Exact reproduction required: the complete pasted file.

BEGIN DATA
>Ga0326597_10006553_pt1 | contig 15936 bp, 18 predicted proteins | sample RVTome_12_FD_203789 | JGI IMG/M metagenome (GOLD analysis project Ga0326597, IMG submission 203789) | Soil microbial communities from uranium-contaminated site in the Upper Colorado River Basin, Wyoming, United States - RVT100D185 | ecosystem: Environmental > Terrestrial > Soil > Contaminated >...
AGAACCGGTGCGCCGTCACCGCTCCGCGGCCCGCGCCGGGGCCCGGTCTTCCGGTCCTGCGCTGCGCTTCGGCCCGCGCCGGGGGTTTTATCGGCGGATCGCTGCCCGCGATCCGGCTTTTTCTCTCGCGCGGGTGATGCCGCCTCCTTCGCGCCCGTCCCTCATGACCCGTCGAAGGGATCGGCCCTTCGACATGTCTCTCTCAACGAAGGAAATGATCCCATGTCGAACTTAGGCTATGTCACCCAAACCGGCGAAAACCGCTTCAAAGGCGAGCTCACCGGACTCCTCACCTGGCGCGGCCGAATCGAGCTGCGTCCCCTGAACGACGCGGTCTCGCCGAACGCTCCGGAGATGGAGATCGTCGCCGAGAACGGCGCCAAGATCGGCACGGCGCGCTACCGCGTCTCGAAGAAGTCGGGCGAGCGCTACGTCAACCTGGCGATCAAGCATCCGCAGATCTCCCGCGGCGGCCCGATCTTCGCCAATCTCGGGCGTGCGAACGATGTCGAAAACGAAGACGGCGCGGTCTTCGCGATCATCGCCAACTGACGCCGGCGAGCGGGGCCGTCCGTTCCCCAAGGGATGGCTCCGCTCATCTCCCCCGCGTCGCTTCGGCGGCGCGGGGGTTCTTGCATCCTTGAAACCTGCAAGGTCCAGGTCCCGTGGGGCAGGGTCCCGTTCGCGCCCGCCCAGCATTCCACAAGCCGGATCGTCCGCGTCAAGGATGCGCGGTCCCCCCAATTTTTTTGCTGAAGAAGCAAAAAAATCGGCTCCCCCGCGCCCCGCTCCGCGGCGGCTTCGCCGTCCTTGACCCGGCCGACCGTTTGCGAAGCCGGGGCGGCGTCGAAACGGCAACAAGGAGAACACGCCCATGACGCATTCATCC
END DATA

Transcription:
>Ga0326597_10006553_pt1 | contig 15936 bp, 18 predicted proteins | sample RVTome_12_FD_203789 | JGI IMG/M metagenome (GOLD analysis project Ga0326597, IMG submission 203789) | Soil microbial communities from uranium-contaminated site in the Upper Colorado River Basin, Wyoming, United States - RVT100D185 | ecosystem: Environmental > Terrestrial > Soil > Contaminated >...
AGAACCGGTGCGCCGTCACCGCTCCGCGGCCCGCGCCGGGGCCCGGTCTTCCGGTCCTGCGCTGCGCTTCGGCCCGCGCCGGGGGTTTTATCGGCGGATCGCTGCCCGCGATCCGGCTTTTTCTCTCGCGCGGGTGATGCCGCCTCCTTCGCGCCCGTCCCTCATGACCCGTCGAAGGGATCGGCCCTTCGACATGTCTCTCTCAACGAAGGAAATGATCCCATGTCGAACTTAGGCTATGTCACCCAAACCGGCGAAAACCGCTTCAAAGGCGAGCTCACCGGACTCCTCACCTGGCGCGGCCGAATCGAGCTGCGTCCCCTGAACGACGCGGTCTCGCCGAACGCTCCGGAGATGGAGATCGTCGCCGAGAACGGCGCCAAGATCGGCACGGCGCGCTACCGCGTCTCGAAGAAGTCGGGCGAGCGCTACGTCAACCTGGCGATCAAGCATCCGCAGATCTCCCGCGGCGGCCCGATCTTCGCCAATCTCGGGCGTGCGAACGATGTCGAAAACGAAGACGGCGCGGTCTTCGCGATCATCGCCAACTGACGCCGGCGAGCGGGGCCGTCCGTTCCCCAAGGGATGGCTCCGCTCATCTCCCCCGCGTCGCTTCGGCGGCGCGGGGGTTCTTGCATCCTTGAAACCTGCAAGGTCCAGGTCCCGTGGGGCAGGGTCCCGTTCGCGCCCGCCCAGCATTCCACAAGCCGGATCGTCCGCGTCAAGGATGCGCGGTCCCCCCAATTTTTTTGCTGAAGAAGCAAAAAAATCGGCTCCCCCGCGCCCCGCTCCGCGGCGGCTTCGCCGTCCTTGACCCGGCCGACCGTTTGCGAAGCCGGGGCGGCGTCGAAACGGCAACAAGGAGAACACGCCCATGACGCATTCATCC